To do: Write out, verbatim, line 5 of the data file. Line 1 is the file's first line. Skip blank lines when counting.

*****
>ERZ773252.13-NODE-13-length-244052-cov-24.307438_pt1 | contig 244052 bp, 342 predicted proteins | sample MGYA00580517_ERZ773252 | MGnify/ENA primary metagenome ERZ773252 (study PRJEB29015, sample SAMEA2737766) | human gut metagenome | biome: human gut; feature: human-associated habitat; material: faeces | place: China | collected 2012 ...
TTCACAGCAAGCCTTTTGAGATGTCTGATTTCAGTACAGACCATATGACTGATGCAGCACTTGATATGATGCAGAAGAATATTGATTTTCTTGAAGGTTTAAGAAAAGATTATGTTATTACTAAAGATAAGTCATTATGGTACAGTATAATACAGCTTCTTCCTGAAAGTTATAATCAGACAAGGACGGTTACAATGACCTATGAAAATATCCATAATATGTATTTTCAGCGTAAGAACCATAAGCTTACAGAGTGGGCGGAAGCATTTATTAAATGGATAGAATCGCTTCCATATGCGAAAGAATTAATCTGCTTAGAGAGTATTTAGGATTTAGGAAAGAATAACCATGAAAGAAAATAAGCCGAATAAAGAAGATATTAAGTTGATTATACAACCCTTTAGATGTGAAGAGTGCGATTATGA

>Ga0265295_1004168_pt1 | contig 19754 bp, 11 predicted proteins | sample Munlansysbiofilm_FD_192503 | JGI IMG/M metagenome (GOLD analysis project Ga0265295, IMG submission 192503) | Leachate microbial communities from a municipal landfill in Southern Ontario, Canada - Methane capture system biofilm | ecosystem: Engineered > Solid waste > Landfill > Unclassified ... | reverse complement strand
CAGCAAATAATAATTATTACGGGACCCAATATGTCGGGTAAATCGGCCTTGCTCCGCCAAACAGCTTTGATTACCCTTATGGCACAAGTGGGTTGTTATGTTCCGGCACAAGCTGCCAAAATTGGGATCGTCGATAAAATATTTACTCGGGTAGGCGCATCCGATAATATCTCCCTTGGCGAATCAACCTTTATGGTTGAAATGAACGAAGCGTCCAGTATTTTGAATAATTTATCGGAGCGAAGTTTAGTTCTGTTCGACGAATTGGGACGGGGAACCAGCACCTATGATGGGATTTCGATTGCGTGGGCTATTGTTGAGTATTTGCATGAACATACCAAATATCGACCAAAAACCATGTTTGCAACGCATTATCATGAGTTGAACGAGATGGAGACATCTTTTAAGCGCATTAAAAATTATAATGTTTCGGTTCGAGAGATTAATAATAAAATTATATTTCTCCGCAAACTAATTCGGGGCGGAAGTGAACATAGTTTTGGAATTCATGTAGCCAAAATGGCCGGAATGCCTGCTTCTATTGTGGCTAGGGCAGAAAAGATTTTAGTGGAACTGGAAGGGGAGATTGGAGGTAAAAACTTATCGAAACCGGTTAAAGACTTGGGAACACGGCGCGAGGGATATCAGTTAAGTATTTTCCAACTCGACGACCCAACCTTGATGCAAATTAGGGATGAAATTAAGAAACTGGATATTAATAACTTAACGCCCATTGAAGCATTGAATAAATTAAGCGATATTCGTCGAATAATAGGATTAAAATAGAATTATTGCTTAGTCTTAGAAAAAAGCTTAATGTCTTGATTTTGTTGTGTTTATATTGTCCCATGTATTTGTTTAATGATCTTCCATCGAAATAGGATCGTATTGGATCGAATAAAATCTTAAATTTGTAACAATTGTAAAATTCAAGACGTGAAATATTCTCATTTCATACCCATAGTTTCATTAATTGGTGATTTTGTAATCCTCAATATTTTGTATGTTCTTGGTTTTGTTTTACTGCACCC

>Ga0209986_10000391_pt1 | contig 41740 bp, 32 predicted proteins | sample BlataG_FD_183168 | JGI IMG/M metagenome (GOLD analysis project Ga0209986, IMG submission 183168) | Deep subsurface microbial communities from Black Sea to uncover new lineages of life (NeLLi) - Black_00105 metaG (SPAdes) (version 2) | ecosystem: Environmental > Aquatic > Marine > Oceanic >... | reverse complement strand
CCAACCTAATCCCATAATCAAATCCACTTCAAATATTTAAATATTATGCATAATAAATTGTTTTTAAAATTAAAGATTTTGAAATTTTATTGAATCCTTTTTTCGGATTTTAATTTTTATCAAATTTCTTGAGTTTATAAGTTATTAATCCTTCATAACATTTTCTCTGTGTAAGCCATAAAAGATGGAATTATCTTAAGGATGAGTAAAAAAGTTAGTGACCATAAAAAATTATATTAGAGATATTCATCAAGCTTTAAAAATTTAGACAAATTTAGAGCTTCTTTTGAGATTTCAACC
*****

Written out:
>Ga0209986_10000391_pt1 | contig 41740 bp, 32 predicted proteins | sample BlataG_FD_183168 | JGI IMG/M metagenome (GOLD analysis project Ga0209986, IMG submission 183168) | Deep subsurface microbial communities from Black Sea to uncover new lineages of life (NeLLi) - Black_00105 metaG (SPAdes) (version 2) | ecosystem: Environmental > Aquatic > Marine > Oceanic >... | reverse complement strand